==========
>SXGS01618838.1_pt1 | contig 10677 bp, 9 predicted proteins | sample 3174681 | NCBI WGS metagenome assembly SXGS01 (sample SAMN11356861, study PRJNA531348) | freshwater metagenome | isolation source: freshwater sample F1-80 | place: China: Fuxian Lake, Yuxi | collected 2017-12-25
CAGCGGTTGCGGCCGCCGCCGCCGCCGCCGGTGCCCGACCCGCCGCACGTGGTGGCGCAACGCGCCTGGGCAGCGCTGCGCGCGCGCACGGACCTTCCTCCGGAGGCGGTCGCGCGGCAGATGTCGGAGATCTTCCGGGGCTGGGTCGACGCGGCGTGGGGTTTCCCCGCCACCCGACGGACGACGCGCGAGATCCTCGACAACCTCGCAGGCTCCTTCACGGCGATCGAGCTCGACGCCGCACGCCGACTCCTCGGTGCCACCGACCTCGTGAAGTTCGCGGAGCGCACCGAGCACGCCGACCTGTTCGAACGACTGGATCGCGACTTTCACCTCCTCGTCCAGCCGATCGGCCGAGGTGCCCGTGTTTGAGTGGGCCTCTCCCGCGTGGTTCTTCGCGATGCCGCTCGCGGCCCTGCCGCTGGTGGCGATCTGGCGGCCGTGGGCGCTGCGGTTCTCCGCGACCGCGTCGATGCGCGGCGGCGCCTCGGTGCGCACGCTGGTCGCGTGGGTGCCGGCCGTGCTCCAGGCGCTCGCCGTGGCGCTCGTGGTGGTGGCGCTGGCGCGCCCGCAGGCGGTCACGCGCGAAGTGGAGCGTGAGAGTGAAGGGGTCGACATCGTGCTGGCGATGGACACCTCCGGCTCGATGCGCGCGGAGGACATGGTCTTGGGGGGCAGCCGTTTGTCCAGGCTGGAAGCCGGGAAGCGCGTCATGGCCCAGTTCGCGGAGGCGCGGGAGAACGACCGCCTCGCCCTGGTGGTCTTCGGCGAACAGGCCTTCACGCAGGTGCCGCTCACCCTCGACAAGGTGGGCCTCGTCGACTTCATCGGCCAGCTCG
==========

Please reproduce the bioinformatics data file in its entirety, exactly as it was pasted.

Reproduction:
>SXGS01618838.1_pt1 | contig 10677 bp, 9 predicted proteins | sample 3174681 | NCBI WGS metagenome assembly SXGS01 (sample SAMN11356861, study PRJNA531348) | freshwater metagenome | isolation source: freshwater sample F1-80 | place: China: Fuxian Lake, Yuxi | collected 2017-12-25
CAGCGGTTGCGGCCGCCGCCGCCGCCGCCGGTGCCCGACCCGCCGCACGTGGTGGCGCAACGCGCCTGGGCAGCGCTGCGCGCGCGCACGGACCTTCCTCCGGAGGCGGTCGCGCGGCAGATGTCGGAGATCTTCCGGGGCTGGGTCGACGCGGCGTGGGGTTTCCCCGCCACCCGACGGACGACGCGCGAGATCCTCGACAACCTCGCAGGCTCCTTCACGGCGATCGAGCTCGACGCCGCACGCCGACTCCTCGGTGCCACCGACCTCGTGAAGTTCGCGGAGCGCACCGAGCACGCCGACCTGTTCGAACGACTGGATCGCGACTTTCACCTCCTCGTCCAGCCGATCGGCCGAGGTGCCCGTGTTTGAGTGGGCCTCTCCCGCGTGGTTCTTCGCGATGCCGCTCGCGGCCCTGCCGCTGGTGGCGATCTGGCGGCCGTGGGCGCTGCGGTTCTCCGCGACCGCGTCGATGCGCGGCGGCGCCTCGGTGCGCACGCTGGTCGCGTGGGTGCCGGCCGTGCTCCAGGCGCTCGCCGTGGCGCTCGTGGTGGTGGCGCTGGCGCGCCCGCAGGCGGTCACGCGCGAAGTGGAGCGTGAGAGTGAAGGGGTCGACATCGTGCTGGCGATGGACACCTCCGGCTCGATGCGCGCGGAGGACATGGTCTTGGGGGGCAGCCGTTTGTCCAGGCTGGAAGCCGGGAAGCGCGTCATGGCCCAGTTCGCGGAGGCGCGGGAGAACGACCGCCTCGCCCTGGTGGTCTTCGGCGAACAGGCCTTCACGCAGGTGCCGCTCACCCTCGACAAGGTGGGCCTCGTCGACTTCATCGGCCAGCTCG